Life Insurance: Coverage Denials Based on Material Misrepresentations in the Application for Insurance
Florida life insurance companies will use any basis available to avoid making a life insurance payout. One tactic frequently employed by insurance companies is to deny coverage based on a misrepresentation in the insured’s application.
If you are understandably worried about a coverage denial based on an alleged material misrepresentation, know that the fight is far from over. An experienced Florida life insurance claims lawyer may be able to protect your legal rights and claim.
Even if an insurance company denies coverage based on Florida’s law on material misrepresentation, your life insurance lawyer can use the very same statute to fight any and all unfounded claim denials.
Insurance Companies Rely on Florida’s Material Misrepresentation Statute to Deny Claims
Sec. 627.409 of the Florida Statutes provides the legal basis for a life insurance company’s ability to deny coverage based on a misrepresentation in the insured’s application. This statute says that a “misrepresentation, omission, concealment of fact, or incorrect statement” can prevent a claim recovery.
- However, a claim can be denied only if the application misrepresentation in question is either fraudulent or “material” to the insurer’s assumed risk.
Most important to the application misrepresentation dispute, then, is whether the misrepresentation was indeed “material” to the insurer’s accepted risk or assumed hazard.
When Is a Misrepresentation “Material” in Nature?
Section 627.409(1)(b) of the Florida Statutes explains when a misrepresentation is material.
In its simplest terms, a material misrepresentation exists if the insurer would have issued a different policy, issued the same policy at a higher premium, or would not have issued the policy altogether had the true facts been made known on the application.
An obvious example in a life insurance context would occur if a smoker of 30 years answered “no” to a question asking if they had ever smoked cigarettes or used tobacco. Had the fact been made known that the applicant was a lifetime smoker, the life insurance company would have likely charged a higher premium for life insurance coverage ot not issued a policy at all.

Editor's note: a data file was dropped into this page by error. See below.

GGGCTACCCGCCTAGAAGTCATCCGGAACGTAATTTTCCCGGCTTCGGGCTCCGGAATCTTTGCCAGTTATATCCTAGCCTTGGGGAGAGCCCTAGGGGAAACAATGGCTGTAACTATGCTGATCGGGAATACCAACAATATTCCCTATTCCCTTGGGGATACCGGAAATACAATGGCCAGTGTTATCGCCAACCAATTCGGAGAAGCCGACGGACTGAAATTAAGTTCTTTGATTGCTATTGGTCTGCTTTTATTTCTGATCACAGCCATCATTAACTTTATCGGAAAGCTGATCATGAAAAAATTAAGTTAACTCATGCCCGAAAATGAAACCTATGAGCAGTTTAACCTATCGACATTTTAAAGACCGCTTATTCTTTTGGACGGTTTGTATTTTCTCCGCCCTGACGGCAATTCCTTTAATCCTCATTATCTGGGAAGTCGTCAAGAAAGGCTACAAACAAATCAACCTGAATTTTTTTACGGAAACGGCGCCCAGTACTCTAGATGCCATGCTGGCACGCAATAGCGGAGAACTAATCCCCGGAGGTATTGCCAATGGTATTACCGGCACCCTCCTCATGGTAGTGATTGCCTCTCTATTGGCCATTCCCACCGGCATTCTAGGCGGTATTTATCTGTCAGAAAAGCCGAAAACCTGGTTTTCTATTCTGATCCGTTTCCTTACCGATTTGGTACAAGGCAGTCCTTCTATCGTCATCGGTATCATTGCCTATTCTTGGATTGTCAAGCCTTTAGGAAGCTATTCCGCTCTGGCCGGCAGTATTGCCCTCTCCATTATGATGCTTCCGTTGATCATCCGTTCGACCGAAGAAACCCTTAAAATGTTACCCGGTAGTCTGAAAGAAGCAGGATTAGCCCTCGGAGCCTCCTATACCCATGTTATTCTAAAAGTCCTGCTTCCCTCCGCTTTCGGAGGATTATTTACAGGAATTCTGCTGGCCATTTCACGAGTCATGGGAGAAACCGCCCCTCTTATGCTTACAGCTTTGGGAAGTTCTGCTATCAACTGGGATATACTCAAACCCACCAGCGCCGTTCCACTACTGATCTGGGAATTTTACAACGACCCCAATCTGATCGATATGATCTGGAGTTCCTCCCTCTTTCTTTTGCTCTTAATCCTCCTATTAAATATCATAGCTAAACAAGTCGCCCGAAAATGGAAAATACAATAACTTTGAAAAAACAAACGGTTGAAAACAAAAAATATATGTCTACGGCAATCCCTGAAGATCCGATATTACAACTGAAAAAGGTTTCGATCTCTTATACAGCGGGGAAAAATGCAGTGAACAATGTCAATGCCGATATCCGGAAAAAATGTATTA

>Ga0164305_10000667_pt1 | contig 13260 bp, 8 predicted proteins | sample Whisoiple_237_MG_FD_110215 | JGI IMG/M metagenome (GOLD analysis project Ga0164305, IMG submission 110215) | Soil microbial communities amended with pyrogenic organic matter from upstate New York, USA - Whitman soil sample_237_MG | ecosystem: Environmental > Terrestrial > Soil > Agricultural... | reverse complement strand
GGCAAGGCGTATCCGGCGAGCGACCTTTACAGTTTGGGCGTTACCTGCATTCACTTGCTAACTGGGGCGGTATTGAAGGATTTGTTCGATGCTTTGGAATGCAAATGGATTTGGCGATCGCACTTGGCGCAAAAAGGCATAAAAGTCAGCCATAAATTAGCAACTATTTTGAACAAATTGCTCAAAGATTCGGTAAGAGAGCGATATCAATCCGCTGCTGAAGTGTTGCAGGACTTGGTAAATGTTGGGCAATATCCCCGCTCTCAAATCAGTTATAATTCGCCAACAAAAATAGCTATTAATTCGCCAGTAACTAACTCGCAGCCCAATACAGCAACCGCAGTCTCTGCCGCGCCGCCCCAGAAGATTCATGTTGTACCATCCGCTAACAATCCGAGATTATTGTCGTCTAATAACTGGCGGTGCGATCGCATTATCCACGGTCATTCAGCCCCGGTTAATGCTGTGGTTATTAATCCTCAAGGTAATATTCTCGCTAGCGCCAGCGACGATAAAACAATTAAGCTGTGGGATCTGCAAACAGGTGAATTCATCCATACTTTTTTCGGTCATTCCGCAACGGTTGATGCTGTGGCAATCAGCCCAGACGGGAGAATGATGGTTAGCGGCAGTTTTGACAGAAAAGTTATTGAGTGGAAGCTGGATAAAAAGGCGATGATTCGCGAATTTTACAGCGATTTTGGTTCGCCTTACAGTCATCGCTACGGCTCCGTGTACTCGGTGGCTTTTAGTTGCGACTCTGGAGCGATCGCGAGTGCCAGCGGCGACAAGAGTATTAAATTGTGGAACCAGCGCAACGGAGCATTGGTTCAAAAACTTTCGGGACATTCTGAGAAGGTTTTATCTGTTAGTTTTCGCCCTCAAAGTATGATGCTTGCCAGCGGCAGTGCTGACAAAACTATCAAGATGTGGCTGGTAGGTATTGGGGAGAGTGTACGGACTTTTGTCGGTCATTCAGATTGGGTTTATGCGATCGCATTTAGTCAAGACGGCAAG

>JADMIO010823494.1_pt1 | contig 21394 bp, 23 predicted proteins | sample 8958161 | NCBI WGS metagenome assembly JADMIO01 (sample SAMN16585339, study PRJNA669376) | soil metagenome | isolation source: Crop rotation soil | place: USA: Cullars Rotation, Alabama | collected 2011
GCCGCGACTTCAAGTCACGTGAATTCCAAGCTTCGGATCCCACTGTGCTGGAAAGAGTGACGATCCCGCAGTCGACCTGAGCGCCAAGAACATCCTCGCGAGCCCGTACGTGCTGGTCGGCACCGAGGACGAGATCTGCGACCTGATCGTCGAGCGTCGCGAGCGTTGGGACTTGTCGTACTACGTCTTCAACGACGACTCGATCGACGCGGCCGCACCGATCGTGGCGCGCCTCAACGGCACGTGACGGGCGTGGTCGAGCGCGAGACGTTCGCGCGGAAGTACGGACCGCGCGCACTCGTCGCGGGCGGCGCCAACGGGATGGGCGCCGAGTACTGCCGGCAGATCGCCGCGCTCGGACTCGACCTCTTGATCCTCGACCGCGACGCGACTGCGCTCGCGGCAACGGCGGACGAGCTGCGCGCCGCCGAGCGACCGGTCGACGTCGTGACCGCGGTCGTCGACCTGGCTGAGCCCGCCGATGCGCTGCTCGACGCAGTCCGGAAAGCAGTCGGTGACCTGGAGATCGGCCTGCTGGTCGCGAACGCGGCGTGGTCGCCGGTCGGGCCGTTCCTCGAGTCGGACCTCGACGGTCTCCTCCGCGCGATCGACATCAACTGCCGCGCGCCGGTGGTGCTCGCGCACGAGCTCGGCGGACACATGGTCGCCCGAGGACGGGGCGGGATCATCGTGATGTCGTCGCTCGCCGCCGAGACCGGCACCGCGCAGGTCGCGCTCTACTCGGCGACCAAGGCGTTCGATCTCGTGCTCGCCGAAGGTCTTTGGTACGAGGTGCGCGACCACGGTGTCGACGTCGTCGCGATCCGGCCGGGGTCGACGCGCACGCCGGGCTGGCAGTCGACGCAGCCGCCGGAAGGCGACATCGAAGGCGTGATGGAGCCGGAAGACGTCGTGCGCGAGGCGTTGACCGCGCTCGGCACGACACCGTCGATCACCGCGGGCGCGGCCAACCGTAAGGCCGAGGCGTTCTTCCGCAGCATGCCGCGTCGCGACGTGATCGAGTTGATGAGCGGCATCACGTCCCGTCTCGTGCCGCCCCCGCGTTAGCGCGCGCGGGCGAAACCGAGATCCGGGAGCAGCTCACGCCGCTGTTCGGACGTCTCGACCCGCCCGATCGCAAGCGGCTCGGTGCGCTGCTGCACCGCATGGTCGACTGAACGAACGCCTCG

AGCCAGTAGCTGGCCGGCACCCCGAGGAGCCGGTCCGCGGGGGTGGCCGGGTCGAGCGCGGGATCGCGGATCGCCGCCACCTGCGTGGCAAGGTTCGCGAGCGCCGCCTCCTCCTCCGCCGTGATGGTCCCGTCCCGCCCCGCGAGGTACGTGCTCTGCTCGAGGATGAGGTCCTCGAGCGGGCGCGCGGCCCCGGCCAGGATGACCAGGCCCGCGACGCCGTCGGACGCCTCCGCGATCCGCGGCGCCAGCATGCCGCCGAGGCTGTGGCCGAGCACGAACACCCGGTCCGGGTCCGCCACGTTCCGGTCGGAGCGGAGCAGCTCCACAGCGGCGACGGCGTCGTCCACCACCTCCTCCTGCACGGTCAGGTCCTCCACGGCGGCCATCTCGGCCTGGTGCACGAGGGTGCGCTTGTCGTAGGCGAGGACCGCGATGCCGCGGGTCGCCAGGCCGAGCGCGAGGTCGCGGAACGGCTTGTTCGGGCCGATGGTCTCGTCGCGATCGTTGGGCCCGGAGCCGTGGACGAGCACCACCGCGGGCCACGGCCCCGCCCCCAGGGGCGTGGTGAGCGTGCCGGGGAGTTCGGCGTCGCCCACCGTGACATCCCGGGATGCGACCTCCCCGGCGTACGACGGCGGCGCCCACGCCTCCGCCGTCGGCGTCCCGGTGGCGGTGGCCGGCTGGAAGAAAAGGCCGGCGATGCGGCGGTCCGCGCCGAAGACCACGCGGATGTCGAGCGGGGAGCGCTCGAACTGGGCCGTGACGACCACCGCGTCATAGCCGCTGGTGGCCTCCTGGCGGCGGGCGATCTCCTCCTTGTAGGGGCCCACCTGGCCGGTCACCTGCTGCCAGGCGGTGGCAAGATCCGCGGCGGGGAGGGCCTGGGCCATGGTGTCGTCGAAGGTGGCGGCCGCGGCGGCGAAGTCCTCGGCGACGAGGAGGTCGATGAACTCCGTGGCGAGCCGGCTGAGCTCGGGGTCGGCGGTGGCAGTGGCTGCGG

In such a scenario, the life insurance company would then void the policy and deny a coverage claim. Most scenarios involving a material misrepresentation are not this cut and dry, however.
Insurance companies will try to use any misrepresentation, however slight, to their advantage.
Examples of misrepresentations that may cause an insurance company to deny a claim include misrepresentations based on:
- Drinking and smoking history
- High-risk hobbies
- Employment history
- Certain medical history
Unintentional Material Misrepresentation Is Not a Defense
While the intent of the accused often plays an essential role in a criminal case, innocent mistakes made by the insured are not necessarily a viable defense against material misrepresentation claims.
This issue is exacerbated by the fact that insurance companies are not usually required to investigate an applicant’s answers at the time of polciy inception. Worse, the insurance company can verify those answers at a later date in order to deny a claim.
The fact that insurance companies can use even unintentional mistakes to allege a material misrepresentation and deny claims underscores the need for insureds to carefully review their answers on insurance applications before submitting same to the insurance company.
Not All Misrepresentations Are Material in Nature
- The mere fact that an insurance company claims a misrepresentation was material does not make it true.
- In fact, the insurance company has the burden of proving that a material misrepresentation exists.
Beneficiaries who are mourning the loss of a loved one don’t need to handle this fight alone. An experienced life insurance coverage denial lawyer may be able to assist in recovering the full value of the policy.
Building a strong case with evidence that proves a misrepresentation was not material to the insurer’s assumed risk is one way to protect the claim. This can be achieved either by proving that there was no misrepresentation whatsoever or demonstrating that the misrepresentation was not material to the insurer’s risk assumption. Another is to show that the contestability window has closed.
Section 627.455 of the Florida Statutes holds that an insured’s policy is contestable for two years after the policy is issued. As long as the insured paid premiums on time and did not commit fraud, insurance companies cannot deny coverage based on material misrepresentation once the contestability window has closed.
You can reach Miami Insurance Claims Lawyer J.P. Gonzalez-Sirgo by dialing his direct number at (786) 272-5841, calling the main office at (305) 461-1095, or Toll Free at 1 (866) 71-CLAIM or email Attorney Gonzalez-Sirgo directly at [email protected].